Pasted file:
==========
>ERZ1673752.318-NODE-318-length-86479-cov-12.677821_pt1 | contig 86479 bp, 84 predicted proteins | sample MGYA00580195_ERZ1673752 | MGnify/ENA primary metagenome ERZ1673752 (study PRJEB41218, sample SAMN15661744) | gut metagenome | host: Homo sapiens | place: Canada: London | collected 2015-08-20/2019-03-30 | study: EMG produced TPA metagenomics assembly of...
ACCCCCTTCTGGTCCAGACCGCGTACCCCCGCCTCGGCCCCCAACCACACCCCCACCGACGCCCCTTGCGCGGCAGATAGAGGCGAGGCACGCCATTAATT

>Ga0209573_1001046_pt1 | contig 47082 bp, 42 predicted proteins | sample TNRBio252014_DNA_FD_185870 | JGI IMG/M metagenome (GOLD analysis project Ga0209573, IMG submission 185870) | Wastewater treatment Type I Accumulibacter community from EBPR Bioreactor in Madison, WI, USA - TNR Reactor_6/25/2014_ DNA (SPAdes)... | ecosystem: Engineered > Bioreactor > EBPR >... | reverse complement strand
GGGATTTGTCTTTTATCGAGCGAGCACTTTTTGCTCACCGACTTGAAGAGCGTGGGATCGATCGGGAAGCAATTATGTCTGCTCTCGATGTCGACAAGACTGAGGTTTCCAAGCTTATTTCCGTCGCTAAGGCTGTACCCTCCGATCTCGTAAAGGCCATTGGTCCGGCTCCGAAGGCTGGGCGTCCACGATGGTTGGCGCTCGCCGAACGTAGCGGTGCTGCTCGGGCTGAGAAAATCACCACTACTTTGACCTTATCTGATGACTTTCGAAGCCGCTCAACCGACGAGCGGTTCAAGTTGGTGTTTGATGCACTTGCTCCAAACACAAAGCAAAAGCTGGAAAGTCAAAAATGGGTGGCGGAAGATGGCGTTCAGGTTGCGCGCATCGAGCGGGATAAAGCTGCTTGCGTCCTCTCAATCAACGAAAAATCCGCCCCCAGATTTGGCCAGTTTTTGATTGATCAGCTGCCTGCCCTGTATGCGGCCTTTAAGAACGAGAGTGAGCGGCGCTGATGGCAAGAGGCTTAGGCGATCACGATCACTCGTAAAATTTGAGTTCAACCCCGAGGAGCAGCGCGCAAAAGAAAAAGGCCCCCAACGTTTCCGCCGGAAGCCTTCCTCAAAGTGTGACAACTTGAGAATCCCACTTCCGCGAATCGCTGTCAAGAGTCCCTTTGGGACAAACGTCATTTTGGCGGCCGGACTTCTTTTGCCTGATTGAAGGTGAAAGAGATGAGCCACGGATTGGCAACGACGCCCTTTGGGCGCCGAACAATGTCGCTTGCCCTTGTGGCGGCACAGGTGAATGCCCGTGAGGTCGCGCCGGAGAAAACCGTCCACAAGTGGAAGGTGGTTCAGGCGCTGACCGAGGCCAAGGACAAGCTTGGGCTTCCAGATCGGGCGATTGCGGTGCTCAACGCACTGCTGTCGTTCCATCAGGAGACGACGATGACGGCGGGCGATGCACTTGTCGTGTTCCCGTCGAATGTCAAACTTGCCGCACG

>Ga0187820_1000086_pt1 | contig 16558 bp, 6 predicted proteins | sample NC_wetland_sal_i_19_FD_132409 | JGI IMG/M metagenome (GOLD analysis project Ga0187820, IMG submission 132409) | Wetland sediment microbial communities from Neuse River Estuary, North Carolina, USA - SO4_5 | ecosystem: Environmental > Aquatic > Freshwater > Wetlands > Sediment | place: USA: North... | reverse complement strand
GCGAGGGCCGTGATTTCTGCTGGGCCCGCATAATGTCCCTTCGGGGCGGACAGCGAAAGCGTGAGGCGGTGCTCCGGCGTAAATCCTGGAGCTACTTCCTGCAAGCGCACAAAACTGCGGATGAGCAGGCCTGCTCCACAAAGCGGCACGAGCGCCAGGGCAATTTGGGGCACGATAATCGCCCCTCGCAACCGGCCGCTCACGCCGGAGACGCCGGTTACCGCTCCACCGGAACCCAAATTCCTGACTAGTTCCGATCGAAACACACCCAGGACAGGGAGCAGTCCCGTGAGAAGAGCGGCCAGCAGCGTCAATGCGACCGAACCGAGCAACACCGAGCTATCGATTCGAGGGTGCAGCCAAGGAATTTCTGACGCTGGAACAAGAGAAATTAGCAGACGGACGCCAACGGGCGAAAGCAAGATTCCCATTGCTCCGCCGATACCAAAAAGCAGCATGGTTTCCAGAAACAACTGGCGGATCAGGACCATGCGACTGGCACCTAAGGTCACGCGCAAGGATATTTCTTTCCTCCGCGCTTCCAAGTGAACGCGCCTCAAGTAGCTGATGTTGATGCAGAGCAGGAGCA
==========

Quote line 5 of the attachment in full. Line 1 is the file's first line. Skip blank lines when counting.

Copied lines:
>Ga0187820_1000086_pt1 | contig 16558 bp, 6 predicted proteins | sample NC_wetland_sal_i_19_FD_132409 | JGI IMG/M metagenome (GOLD analysis project Ga0187820, IMG submission 132409) | Wetland sediment microbial communities from Neuse River Estuary, North Carolina, USA - SO4_5 | ecosystem: Environmental > Aquatic > Freshwater > Wetlands > Sediment | place: USA: North... | reverse complement strand